Friday, September 10, 2021

A Spy in the Neighborhood of Charles Village, Baltimore

A Spy in the Neighborhood of Charles Village:

the intersecting lives of a Confessed Communist Spy turned Conservative Republican, and a Baltimore American Reporter

Edward C. Papenfuse,

Maryland State Archivist, retired

Whitaker “David” Chambers, Alger Hiss, and R. P. Harriss[1]

My wife and I had come to love Baltimore above all cities. We were at home in it, finding in its kindly people and their quiet lives a tranquillity contrasting with our distress. We loved the physical city, its old brick houses in whose grave and fine proportions, we sensed the proportions of a soul as well as an architecture. We loved its moods of morning and of evening light, its long gardens, sometimes brick-walled, its gas-lit streets at night. We loved the touch of the continuing past and the present sense that, while the city's commerce tapped the mainland, its harbor looked seaward. And under its traditional and easy order, we sensed a sultriness that spiked it with a special character, of people as well as of climate, and saved it from monotony--a sultriness that stirred the city and its people less in the dog days than in the bursts of hot spring nights. There was thus a proprietary of the spirit in our choice that went beyond any practical reason, and determined us to make in this gracious and loved city our stand against death and for life. …-

Whittaker Chambers, Witness, p. 60.[2]

No matter how much evidence remains for the study of history, it takes considerable imagination to reconstruct the past into a convincing narrative.[3] Sometimes the records are so extensive that perspective and detachment are nearly impossible. Was Alger Hiss (1904 – 1996), Baltimore born , Johns Hopkins educated, and State Department employee, a spy for the Russians? Was Whittaker Chambers (1901 – 1961), playwright, translator, self-confessed spy, ex-Communist, esteemed editor at Time Magazine, and Baltimore resident, a reliable Witness to proving Alger Hiss was a spy?[4]

April 26, 1945:

Alger Hiss, Secretary General of the San Francisco Conference

on creating a United Nations,

with U. S. Secretary of State Stettinius at the podium.

Source: UN Photo/Rosenberg

Alger Hiss, who rose high in the State Department and was largely responsible for organizing the San Francisco conference that led to the creation of the United Nations, went to prison in 1950 convicted of perjury (not spying) on the testimony and documents supplied by Whittaker Chambers. He denied Chambers’s charges to the day he died, November 15, 1996, at the age of 92.[5]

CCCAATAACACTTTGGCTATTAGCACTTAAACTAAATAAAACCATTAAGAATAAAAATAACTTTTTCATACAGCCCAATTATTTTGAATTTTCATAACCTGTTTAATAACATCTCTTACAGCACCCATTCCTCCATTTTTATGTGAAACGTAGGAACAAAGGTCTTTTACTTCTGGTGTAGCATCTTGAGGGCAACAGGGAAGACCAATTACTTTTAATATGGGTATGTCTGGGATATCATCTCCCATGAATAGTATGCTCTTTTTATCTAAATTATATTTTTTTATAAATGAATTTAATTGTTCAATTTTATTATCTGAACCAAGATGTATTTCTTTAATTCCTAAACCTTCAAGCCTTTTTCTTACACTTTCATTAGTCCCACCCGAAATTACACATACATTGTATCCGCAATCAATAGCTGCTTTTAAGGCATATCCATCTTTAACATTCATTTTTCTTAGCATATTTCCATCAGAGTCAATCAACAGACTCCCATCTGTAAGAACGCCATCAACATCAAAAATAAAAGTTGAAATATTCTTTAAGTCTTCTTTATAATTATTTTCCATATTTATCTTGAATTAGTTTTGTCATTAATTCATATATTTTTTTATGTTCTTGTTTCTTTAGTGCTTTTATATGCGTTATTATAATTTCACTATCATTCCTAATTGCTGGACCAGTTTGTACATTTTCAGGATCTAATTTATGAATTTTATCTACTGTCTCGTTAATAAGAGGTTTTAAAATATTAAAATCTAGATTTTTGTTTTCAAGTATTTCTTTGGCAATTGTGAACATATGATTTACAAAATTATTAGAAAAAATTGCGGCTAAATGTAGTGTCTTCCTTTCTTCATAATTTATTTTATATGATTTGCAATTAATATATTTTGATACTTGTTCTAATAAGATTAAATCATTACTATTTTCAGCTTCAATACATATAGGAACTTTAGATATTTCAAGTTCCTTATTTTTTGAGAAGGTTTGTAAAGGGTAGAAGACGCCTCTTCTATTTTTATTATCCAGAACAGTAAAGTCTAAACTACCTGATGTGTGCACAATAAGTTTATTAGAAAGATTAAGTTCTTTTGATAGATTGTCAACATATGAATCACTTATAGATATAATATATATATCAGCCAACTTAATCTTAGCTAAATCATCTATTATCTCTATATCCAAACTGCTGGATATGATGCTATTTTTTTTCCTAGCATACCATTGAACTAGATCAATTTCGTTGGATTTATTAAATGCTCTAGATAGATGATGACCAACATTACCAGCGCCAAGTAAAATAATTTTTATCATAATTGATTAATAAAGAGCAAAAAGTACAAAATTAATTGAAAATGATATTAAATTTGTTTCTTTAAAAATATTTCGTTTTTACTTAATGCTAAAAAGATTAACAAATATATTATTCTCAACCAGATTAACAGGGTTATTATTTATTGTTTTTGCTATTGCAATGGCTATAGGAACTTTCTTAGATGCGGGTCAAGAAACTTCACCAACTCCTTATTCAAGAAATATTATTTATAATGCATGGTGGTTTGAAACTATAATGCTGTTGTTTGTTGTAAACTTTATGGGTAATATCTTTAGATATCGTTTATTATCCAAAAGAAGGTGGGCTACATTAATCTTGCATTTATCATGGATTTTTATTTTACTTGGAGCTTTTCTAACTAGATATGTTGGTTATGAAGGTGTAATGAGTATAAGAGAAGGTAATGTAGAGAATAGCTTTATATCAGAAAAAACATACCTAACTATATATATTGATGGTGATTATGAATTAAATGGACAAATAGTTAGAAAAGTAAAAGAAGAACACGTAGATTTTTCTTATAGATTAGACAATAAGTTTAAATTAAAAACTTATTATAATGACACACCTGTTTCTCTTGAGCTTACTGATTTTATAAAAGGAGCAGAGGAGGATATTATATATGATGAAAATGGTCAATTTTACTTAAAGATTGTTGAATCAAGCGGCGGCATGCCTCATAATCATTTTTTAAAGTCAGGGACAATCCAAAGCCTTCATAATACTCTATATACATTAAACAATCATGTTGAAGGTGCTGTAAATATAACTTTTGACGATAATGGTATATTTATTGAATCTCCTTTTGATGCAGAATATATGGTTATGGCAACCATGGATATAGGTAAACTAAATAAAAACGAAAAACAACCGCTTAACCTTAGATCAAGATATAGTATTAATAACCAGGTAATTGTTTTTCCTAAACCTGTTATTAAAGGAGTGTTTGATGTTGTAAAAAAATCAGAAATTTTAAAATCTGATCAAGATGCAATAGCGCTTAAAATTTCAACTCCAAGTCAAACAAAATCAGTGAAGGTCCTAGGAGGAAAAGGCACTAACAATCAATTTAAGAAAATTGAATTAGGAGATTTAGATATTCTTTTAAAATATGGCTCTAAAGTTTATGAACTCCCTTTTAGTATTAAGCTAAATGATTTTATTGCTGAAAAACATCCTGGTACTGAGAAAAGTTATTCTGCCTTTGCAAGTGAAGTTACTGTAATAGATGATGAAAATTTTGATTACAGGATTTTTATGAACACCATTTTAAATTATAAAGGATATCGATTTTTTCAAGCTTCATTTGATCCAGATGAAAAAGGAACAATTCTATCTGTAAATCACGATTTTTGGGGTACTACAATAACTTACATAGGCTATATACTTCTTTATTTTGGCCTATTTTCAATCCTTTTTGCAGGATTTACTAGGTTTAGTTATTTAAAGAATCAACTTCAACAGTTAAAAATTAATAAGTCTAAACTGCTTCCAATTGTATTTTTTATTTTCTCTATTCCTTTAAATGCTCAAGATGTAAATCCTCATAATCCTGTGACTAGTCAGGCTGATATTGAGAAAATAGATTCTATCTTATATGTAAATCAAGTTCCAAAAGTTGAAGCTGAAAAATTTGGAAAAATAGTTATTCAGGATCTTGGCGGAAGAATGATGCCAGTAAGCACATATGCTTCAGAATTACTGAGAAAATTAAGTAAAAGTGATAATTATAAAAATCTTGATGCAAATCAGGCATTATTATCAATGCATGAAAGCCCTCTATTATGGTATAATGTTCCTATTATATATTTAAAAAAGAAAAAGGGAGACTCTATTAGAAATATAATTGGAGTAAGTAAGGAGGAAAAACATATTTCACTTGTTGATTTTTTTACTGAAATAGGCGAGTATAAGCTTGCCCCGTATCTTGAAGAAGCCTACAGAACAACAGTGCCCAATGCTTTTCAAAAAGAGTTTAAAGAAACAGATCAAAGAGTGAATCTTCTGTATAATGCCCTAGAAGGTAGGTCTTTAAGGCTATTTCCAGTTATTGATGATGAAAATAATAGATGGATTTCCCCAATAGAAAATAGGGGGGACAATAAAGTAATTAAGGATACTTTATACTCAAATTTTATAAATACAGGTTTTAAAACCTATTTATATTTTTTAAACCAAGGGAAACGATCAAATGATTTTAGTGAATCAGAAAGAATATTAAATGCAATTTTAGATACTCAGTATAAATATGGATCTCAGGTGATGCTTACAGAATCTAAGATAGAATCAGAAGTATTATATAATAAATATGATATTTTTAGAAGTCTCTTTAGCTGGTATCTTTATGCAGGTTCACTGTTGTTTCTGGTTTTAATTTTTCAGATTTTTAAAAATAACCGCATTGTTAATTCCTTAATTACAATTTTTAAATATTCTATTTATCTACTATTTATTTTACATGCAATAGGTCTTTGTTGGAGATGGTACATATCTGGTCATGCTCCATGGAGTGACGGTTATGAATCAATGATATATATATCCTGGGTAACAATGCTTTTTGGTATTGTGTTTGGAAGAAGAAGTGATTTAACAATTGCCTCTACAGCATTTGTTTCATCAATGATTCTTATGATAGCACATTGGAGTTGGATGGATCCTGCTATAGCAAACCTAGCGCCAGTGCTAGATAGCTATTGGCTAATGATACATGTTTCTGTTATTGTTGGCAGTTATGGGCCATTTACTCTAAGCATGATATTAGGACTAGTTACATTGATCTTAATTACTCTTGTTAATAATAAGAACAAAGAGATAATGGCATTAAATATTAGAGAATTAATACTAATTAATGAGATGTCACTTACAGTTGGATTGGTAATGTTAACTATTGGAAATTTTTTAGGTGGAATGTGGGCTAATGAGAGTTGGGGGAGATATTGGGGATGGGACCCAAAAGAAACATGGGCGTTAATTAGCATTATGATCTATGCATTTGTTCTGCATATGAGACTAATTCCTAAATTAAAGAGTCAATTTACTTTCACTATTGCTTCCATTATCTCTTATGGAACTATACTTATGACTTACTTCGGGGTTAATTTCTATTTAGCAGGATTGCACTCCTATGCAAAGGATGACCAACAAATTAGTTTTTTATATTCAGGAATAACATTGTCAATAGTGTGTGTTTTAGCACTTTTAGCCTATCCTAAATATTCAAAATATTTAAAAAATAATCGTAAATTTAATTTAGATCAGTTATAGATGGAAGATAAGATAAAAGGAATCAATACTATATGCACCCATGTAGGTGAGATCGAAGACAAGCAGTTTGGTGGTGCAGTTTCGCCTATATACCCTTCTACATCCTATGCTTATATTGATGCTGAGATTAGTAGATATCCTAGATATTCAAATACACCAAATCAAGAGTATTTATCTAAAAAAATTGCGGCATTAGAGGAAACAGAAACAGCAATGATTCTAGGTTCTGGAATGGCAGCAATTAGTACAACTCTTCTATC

The first perjury trial ended in a hung jury with four jurors voting to acquit. The second trial sent Hiss to Lewisburg prison for five years.[6]

Was Alger Hiss guilty of treason or collaboration with Russia? The question remains a matter of extended debate fueled by web sites devoted to the lives of both Alger Hiss and Whittaker Chambers.[7] A plausible theory is that the book Witness by Whitaker Chambers is the “Great American Novel,” one of the best examples of American historical fiction conceived and begun in Baltimore.

Sifting through the mountain of evidence and the many books that have been written about Alger Hiss’s guilt or innocence is a formidable task, but one thing is certain, much of the testimony and all of the evidence produced by Whittaker Chambers about Hiss, centers on Baltimore where Chambers and his family, often under a number of aliases, lived in typical middle class housing (largely rental) from 1934 until 1939.[8] From the standpoint of the Hiss case, the most important of those years was 1938 when the Chambers family lived openly at 2610 St. Paul Street.

2610 Saint Paul St, Baltimore, MD 21218

a single family home built about 1847. This property was sold for $250,000 in 2019

and in 2021 had an estimated value of $298,000, 20.53% less than

the median listing price in Charles Village.[9]

1938 was a pivotal year for Whittaker Chambers and his family. By his own testimony early that year and the evidence presented at trial, he decided to leave the Communist Party and join the ranks of the bourgeoisie. In February he was furloughed from his government job in Washington as an editor with the Works Progress Administration, National Research Project, and found it necessary to seek a permanent job.